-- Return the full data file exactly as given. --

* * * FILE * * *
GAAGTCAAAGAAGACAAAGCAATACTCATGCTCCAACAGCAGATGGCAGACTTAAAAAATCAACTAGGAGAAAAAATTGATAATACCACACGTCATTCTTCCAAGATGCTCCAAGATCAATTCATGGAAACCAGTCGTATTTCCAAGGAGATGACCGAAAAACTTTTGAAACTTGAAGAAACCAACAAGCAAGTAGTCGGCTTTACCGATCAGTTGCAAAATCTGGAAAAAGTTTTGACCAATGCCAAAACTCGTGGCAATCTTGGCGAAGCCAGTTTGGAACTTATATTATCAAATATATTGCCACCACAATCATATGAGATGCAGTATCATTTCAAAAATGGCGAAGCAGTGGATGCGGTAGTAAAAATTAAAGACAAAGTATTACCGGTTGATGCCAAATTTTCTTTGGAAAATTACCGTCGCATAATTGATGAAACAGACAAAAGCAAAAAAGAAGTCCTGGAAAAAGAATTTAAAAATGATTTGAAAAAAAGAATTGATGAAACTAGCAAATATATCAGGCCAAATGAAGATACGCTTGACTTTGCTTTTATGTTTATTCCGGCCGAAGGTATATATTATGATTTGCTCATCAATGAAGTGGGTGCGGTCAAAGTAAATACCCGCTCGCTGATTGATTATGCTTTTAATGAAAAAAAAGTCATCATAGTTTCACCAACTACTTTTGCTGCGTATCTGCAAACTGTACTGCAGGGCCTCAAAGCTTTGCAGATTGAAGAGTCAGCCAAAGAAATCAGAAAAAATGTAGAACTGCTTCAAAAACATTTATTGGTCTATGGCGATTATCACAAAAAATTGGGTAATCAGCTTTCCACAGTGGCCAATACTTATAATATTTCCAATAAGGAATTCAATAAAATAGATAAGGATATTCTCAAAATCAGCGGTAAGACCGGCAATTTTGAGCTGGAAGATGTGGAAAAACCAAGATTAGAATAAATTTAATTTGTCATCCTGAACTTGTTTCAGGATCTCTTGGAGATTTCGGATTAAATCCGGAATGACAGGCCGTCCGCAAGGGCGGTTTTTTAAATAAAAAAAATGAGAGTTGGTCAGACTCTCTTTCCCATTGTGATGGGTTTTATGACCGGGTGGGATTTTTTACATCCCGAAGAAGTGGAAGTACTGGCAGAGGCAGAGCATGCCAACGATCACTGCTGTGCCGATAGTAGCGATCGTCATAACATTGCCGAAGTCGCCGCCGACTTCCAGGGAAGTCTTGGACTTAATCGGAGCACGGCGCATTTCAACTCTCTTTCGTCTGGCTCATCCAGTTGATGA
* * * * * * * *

GAAGTCAAAGAAGACAAAGCAATACTCATGCTCCAACAGCAGATGGCAGACTTAAAAAATCAACTAGGAGAAAAAATTGATAATACCACACGTCATTCTTCCAAGATGCTCCAAGATCAATTCATGGAAACCAGTCGTATTTCCAAGGAGATGACCGAAAAACTTTTGAAACTTGAAGAAACCAACAAGCAAGTAGTCGGCTTTACCGATCAGTTGCAAAATCTGGAAAAAGTTTTGACCAATGCCAAAACTCGTGGCAATCTTGGCGAAGCCAGTTTGGAACTTATATTATCAAATATATTGCCACCACAATCATATGAGATGCAGTATCATTTCAAAAATGGCGAAGCAGTGGATGCGGTAGTAAAAATTAAAGACAAAGTATTACCGGTTGATGCCAAATTTTCTTTGGAAAATTACCGTCGCATAATTGATGAAACAGACAAAAGCAAAAAAGAAGTCCTGGAAAAAGAATTTAAAAATGATTTGAAAAAAAGAATTGATGAAACTAGCAAATATATCAGGCCAAATGAAGATACGCTTGACTTTGCTTTTATGTTTATTCCGGCCGAAGGTATATATTATGATTTGCTCATCAATGAAGTGGGTGCGGTCAAAGTAAATACCCGCTCGCTGATTGATTATGCTTTTAATGAAAAAAAAGTCATCATAGTTTCACCAACTACTTTTGCTGCGTATCTGCAAACTGTACTGCAGGGCCTCAAAGCTTTGCAGATTGAAGAGTCAGCCAAAGAAATCAGAAAAAATGTAGAACTGCTTCAAAAACATTTATTGGTCTATGGCGATTATCACAAAAAATTGGGTAATCAGCTTTCCACAGTGGCCAATACTTATAATATTTCCAATAAGGAATTCAATAAAATAGATAAGGATATTCTCAAAATCAGCGGTAAGACCGGCAATTTTGAGCTGGAAGATGTGGAAAAACCAAGATTAGAATAAATTTAATTTGTCATCCTGAACTTGTTTCAGGATCTCTTGGAGATTTCGGATTAAATCCGGAATGACAGGCCGTCCGCAAGGGCGGTTTTTTAAATAAAAAAAATGAGAGTTGGTCAGACTCTCTTTCCCATTGTGATGGGTTTTATGACCGGGTGGGATTTTTTACATCCCGAAGAAGTGGAAGTACTGGCAGAGGCAGAGCATGCCAACGATCACTGCTGTGCCGATAGTAGCGATCGTCATAACATTGCCGAAGTCGCCGCCGACTTCCAGGGAAGTCTTGGACTTAATCGGAGCACGGCGCATTTCAACTCTCTTTCGTCTGGCTCATCCAGTTGATGA